Reviving the Roads Sector

Reviving the Roads Sector

SANDEEP UPADHYAY and SARAVANAN IYER question whether the roads sector is ready for BOT Toll 2.0. After a prolonged dry spell in the roads sector, industry perhaps had high hopes pegged on the resurgence of the build operate transfer-toll (BOT) model against the backdrop of prog...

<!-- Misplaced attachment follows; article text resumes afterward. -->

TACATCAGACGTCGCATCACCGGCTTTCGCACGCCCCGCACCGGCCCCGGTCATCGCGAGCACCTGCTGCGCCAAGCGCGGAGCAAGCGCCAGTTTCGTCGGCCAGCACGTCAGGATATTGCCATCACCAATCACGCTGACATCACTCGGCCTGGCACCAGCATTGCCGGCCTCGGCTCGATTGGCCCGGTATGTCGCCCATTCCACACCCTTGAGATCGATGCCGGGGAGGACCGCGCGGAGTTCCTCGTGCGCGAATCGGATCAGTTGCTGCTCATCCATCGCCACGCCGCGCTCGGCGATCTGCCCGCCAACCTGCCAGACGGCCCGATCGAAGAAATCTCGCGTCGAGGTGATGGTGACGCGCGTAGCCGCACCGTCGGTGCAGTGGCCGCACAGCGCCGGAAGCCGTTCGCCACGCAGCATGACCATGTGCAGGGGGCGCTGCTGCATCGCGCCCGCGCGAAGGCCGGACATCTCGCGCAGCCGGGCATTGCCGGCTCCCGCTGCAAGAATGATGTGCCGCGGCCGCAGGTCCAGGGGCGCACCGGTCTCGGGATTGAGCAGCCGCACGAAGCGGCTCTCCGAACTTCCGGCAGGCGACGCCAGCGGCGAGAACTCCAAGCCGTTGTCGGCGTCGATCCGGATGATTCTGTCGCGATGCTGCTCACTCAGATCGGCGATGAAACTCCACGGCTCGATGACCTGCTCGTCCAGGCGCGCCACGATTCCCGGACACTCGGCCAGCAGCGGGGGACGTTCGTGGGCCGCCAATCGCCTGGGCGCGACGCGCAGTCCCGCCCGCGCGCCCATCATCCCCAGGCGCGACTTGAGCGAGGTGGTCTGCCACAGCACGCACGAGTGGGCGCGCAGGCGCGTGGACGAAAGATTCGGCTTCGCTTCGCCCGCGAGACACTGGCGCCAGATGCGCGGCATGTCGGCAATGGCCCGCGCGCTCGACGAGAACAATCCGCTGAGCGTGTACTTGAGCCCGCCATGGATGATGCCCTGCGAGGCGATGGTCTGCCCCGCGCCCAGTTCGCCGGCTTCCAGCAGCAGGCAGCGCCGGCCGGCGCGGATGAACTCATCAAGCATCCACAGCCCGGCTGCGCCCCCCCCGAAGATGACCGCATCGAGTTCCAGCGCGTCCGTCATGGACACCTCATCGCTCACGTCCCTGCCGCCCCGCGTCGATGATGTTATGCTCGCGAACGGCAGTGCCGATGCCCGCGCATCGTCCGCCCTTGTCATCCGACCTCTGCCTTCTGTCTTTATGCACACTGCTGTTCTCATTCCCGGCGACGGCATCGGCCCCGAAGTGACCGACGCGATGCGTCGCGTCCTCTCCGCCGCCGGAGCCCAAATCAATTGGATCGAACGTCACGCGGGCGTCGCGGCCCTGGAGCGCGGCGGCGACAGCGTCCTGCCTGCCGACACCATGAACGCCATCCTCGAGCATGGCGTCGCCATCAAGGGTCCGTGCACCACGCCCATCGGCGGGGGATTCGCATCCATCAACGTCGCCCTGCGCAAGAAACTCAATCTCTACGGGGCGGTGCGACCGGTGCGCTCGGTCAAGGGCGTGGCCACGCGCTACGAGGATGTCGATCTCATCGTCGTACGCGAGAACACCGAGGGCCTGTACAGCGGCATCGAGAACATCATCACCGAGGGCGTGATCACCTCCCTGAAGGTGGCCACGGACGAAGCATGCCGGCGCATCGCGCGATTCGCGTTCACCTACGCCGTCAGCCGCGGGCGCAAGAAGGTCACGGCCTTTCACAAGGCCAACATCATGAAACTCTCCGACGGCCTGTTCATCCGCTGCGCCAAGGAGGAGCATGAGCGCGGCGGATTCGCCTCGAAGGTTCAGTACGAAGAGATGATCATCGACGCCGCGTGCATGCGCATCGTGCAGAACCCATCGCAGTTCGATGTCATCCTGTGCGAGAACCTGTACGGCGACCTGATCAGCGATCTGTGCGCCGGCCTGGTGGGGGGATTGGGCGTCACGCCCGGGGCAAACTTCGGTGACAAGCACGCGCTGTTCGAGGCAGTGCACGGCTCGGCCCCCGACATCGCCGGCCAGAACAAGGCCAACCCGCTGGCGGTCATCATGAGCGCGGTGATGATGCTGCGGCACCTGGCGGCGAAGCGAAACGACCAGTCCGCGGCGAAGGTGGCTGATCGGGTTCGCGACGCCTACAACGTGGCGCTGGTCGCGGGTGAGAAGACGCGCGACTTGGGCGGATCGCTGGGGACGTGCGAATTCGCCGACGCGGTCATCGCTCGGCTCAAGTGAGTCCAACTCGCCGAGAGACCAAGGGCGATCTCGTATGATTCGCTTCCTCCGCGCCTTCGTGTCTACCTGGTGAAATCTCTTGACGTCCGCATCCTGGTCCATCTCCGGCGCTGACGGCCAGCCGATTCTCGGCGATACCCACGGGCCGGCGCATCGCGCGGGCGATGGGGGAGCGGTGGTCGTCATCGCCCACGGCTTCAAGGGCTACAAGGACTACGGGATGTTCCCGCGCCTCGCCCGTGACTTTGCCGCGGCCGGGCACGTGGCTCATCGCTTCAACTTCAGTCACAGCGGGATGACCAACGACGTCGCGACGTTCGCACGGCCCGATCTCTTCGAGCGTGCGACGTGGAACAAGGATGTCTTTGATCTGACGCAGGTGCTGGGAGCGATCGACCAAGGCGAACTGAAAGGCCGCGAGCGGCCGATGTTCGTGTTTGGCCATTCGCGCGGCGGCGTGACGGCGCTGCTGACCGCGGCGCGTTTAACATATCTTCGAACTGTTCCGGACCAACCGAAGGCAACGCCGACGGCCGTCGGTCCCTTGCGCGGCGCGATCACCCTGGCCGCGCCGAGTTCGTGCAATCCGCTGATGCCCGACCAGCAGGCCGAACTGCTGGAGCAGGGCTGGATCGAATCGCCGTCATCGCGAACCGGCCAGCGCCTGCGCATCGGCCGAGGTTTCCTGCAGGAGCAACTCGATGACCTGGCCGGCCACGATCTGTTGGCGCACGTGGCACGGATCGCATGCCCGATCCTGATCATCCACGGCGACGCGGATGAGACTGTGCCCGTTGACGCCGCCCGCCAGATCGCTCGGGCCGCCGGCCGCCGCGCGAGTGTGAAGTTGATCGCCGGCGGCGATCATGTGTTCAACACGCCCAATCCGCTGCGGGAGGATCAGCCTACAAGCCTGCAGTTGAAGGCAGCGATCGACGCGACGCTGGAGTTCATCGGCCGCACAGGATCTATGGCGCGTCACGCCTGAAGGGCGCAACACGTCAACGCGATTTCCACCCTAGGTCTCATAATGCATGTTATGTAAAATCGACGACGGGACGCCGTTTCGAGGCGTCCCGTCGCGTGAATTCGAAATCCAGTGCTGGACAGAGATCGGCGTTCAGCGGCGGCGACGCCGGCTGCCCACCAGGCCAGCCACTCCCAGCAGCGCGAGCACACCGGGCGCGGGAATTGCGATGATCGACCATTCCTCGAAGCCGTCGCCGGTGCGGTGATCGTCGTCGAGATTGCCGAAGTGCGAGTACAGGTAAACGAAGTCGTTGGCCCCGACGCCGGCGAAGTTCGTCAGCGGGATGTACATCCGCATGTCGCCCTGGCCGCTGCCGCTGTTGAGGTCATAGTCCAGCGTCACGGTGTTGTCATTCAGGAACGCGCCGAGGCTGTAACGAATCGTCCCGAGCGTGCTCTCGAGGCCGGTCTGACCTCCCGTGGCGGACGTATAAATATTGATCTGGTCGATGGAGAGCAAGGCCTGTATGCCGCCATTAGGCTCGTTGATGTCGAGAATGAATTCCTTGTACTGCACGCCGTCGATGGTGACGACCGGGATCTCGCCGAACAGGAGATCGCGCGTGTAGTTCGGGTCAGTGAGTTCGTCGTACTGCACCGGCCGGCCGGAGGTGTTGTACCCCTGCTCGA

SANDEEP UPADHYAY and SARAVANAN IYER question whether the roads sector is ready for BOT Toll 2.0. After a prolonged dry spell in the roads sector, industry perhaps had high hopes pegged on the resurgence of the build operate transfer-toll (BOT) model against the backdrop of progressive reforms introduced in the PPP framework. The revival of BOT was contemplated based on extensive consultation with stakeholders on the modified concession agreement with a concerted effort to align it to changed market dynamics. However, with the outbreak of COVID-19, the wait may have got a little longer. During the heydays in the later part of last decade and early part of this one, the BOT model shot into limelight as the most preferred mode of awarding new projects in the roads sector, setting a high benchmark for other sectors within the PPP framework. However, subsequently, because of changed market conditions, the quantum of BOT projects awarded dropped from a peak of ~6,150 km in FY2011 to 500 km in FY2019. With private-sector financing taking a backseat, the hybrid annuity model (HAM) and EPC did the catching up with a significant portion (almost 90-95 per cent) of projects awarded from 2014-15 onwards, steadying the pace of road construction under the NDA 1 regime. Need to relaunch the BOT model Based on this evolving trend of BOT taking a backseat, NHAI witnessed its debt balloon by over nine times to `2.28 trillion in the past five years, primarily owing to the skewed means of finance that was largely funded by external borrowings. However, with a slowing economy and concerns about its financial health, the pace of construction and award has started to decelerate over the past few quarters. In the first 10 months of FY2020 (till January 2020), construction activity has slowed down to 25.9 km per day (April-January) vis-à-vis 29.7 km per day achieved in fiscal 2019. In absolute terms till January-end, total road construction stood at 7,925 km versus 11,000 km targeted for the year. Projects awarded also declined significantly, with less than 35 per cent of the 10,000 km targeted for FY2020 till December 2020. Considering the challenges involved in terms of managing its liabilities as well as expediting construction, NHAI has been trying to revamp the BOT model to attract participation from the industry and had floated a draft model concession agreement to seek stakeholder comments. Keeping in mind the risks involved and public interest, infrastructure projects are preferably implemented through PPP for efficient allocation of risk. This is more so in developing economies where capital is scarce and the need to accelerate development is imperative. The BOT model aims to pass on both the financial and cash flow risk to the private sector from the government, which aims to achieve its socioeconomic objective without assuming the said risks. Hence, prudent design and construct of a BOT model under the PPP framework is of utmost importance to ensure the risk-reward ratio is not skewed towards or against any of the parties involved. Analysis – modified BOT (Version 2.0) Infrastructure projects have long gestation periods and alignment of the concession period with project cash flows is imperative for the developer, authority and financiers. Ideally, the term of the concession should be project-specific after taking into account the risks associated with the project and envisaged cash flows. Too short a tenure will result in inadequate returns to the developer making it unviable, whereas a longer term may lead to windfall gains for the private-sector participant and losses to the exchequer. At present, the draft concession agreement envisages the concession period for a four-lane road project to be 12 years (20 years for six-lane projects) from the appointed date. Considering ~two years of construction, one year of moratorium and one to two years of tail period at the end of concession as provided in the agreement, the entire repayment period would once again get crammed into a seven to eight-year period. This would imply the debt repayment obligation actually dictating project cash flows and not vice-versa – a classic case of the tail wagging the dog. Needless to say, it would lead to stressed cash flows as faced in BOT 1.0, where the maximum door-to-door tenure was 14 years, prior to the 5/25 era. In view of the above, an ideal concession period would be in the realm of 15-20 years, which could allow smoothening of project cash flows to service the debt and the balance for compensating the developer. Availability of right of way (ROW) is one of the key risks affecting construction. In BOT 1.0, availability of RoW has always been a point of contention and a major factor leading to project delays. The new concession agreement has addressed this to some extent by way of making 90 per cent of RoW available upfront and carving out exceptions so that the developer is not unduly impacted. Moreover, receipt of permits and approvals, which has been a key point of concern for most developers in the past, has also been addressed in the draft modified concession agreement. These are indeed welcome steps initiated by the authority that would lead to improvement in project economics and reduce risks during the construction period. Consequently, this lower risk may be priced in the bids submitted by developers for the new projects. However, this may take some time to evolve as the participants would want to look at the performance of the initial few projects awarded under the BOT mode before coming to any conclusion. Another important metric is the estimation of the total project cost in the concession, which has an implication on termination payments as well as the financing decision/covenants by the lenders. A study conducted by Behavioural Insights, UK, has stated that in the transportation sector, 9 out of 10 projects face cost overrun and a significant number face time overrun too. Various research studies have highlighted the role of cognitive bias, which supposedly plays a role in project planning resulting in planning fallacy owing to an ‘inside view’. This leads not only to underestimation of time but costs and risks involved and affects both the authority planning the project and the developer planning to bid for the project. One of the ways to overcome the bias would be to undertake an independent study and benchmark it with the cost of similar projects. Further, when the developer has won the bid, a comparative analysis of the cost should be undertaken in case the variance is more than a prescribed tolerance level and if the variance between the top three bids are also more than, say, 10-15 per cent. This would also align the cost with the termination payment clause in the concession, which is often a contentious point. While financing the project, the variance inevitably leads lenders to seek recourse to the project sponsor, who in turn prices this into his bid. In addition to the termination clause, the authority has also introduced a foreclosure clause in the concession agreement for terminating the project on a mutually amicable basis. However, there is need for further articulation and clarity on what circumstances will trigger foreclosure vis-à-vis termination. Among the other positive changes included in the concession agreement is the introduction of the harmonious substitution clause, which was a long-pending demand from lenders. This will enable lenders to take pre-emptive steps when the first signs of stress start emerging from the developer or sponsor(s) and would hence enable the former to protect their interest and minimise damage to the project/concession. Moving on to the time available for construction, the reduction in construction timelines to 650 days is expected to pose a challenge and may need some more deliberation. This will entail a higher level of mobilisation on behalf of the contractor and may perhaps curtail participation from bidders, owing to their limited bandwidth, thereby suppressing the competition. Even under HAM projects, the construction period is around 2.5 years. It needs to be examined whether such abridged timelines are indeed maintainable, else the ability to attract participants would be limited and may be detrimental to the project dynamics. It is pertinent to note that whereas in a HAM structure, the developer is incentivised to achieve early completion, in toll projects it is already inbuilt as early completion will lead to revenues flowing sooner than later. Once the project commences operations, revenue risk especially in terms of the traffic is the biggest risk faced by it. Under the BOT regime, this is the risk that is typically passed on to the private sector, which is expected to be better placed in forecasting and managing it. The traffic variability may not only come from other competing roads but other modes of transport like railways, waterways, etc; a change in profile of the users of the roads; or the occurrence of events like demonetisation or a pandemic situation similar to the one we are facing now with COVID-19. Despite complex traffic forecasting models, managing traffic risk continues to be the most critical piece in the entire BOT jigsaw and an inexact science. As indicated by a World Bank study, traffic estimation error stems from three components: Forecasting error, uncertainty and cognitive bias: Forecasting error emanates from error in surveys while preparing traffic estimates and the inability to generate a coherent response from participants during surveys. This can be because of sampling error, human error, misjudgement, etc. Uncertainty emanates from unforeseen circumstances, socioeconomic factors, risks associated with lapse of time, etc. Cognitive bias stems from optimism in outlook, prevailing condition (anchoring effect, availability bias, etc). When all these combine,there is a cascading effect on the forecast, potentially leading to failure of the project. One of the impacts is that it may lead to a higher estimation of project cost and higher leverage than project cash flows can actually sustain. From the authority’s perspective, it will lead to front loading of costs with very little skin in the game throughout the concession tenure. Though this risk has been partially addressed by having an additional performance security in place (in case of variance in equity of more than 5 per cent from that envisaged by the authority), it still does not address the issue completely. Moreover, this also means disproportionate risk is being passed onto project financiers who typically have twice the capital at stake than the developer. In the absence of a proper risk assessment capability, it is but natural for both the concessionaire and the authority to share the risk. At present, the BOT model provides for quoting a fixed premium by the developer of the project, which is awarded to the highest bidder, and thereby the risk is loaded onto the developer. One way to do the same is to follow a ‘revenue share’ mechanism instead of a fixed upfront or annual premium, which has been implemented in other PPP projects like airports, telecom, etc. Though theoretically, this also exposes the government/authority to miss the upside potential for a project (ie the premium payment is due from the developer irrespective of lower traffic/revenues), it has a detrimental effect on project developers and their financiers as is evident from past experience. Another option could be to prescribe a tolerance band around the baseline traffic estimates. Within this tolerance band, the developer will bear the risk of a downside (or upside) and any variation beyond the prescribed limits will lead to the authority sharing the risk (or reward) for any variation. The formula to arrive at the tolerance should be based on averaging the first two to three years of actual traffic and should also take into account assumptions made by H2 and H3 bidders. Conclusion The hallmark of any successful PPP project is based on prudent allocation of risks to the party that can handle it more efficiently. In case such a scenario is not possible, it is recommended that the risks be shared between the parties. NHAI should be credited to have come a long way in addressing the shortfalls in earlier version of BOT projects. However, apart from getting the risk-reward matrix correct, it is also important to get its timing right. The recent COVID-19 pandemic has highlighted how a low-probability event can transform into a large eventuality derailing projects – it is indeed a ‘black swan’ event. Undoubtedly, the industry will be looking for compensation from the government under the Force Majeure provisions for ongoing projects. (Read more on the Force Majeure clause in our column 'Legal Zone'.) However, it will also have a deep impact on the projects the government proposed to undertake on BOT mode, not only because of the impact on the economy but cognitive biases as these short-term events may have a disproportionately high perceived disruption playing on the minds of stakeholders. While this undermines value for the project proponents, it may also lead to the developers grossly underestimating the upside. Unless the authority and the government are prepared to tone down their expectation significantly in terms of premium expected (in line with subdued market sentiment and current disruption owing to the pandemic), it certainly sounds aspirational to launch BOT 2.0 as of now, wherein the lenders have struggled to fund the most conservative models, including HAM, in a better financing ecosystem over the past couple of years. About the Authors: Sandeep Upadhyay, Managing Director -Infrastructure Advisory, Centrum Capital, is responsible for sourcing and executing fundraising and corporate finance advisory deals across the transportation, logistics, conventional and renewable energy sectors. Saravanan Iyer, Vice President-Infrastructure Advisory, Centrum Capital, heads the advisory practice in the transportation and logistics segment. (The views and opinions expressed in this article are those of the authors and do not necessarily reflect the position of Centrum Capital on the subject.) To share your views, write in at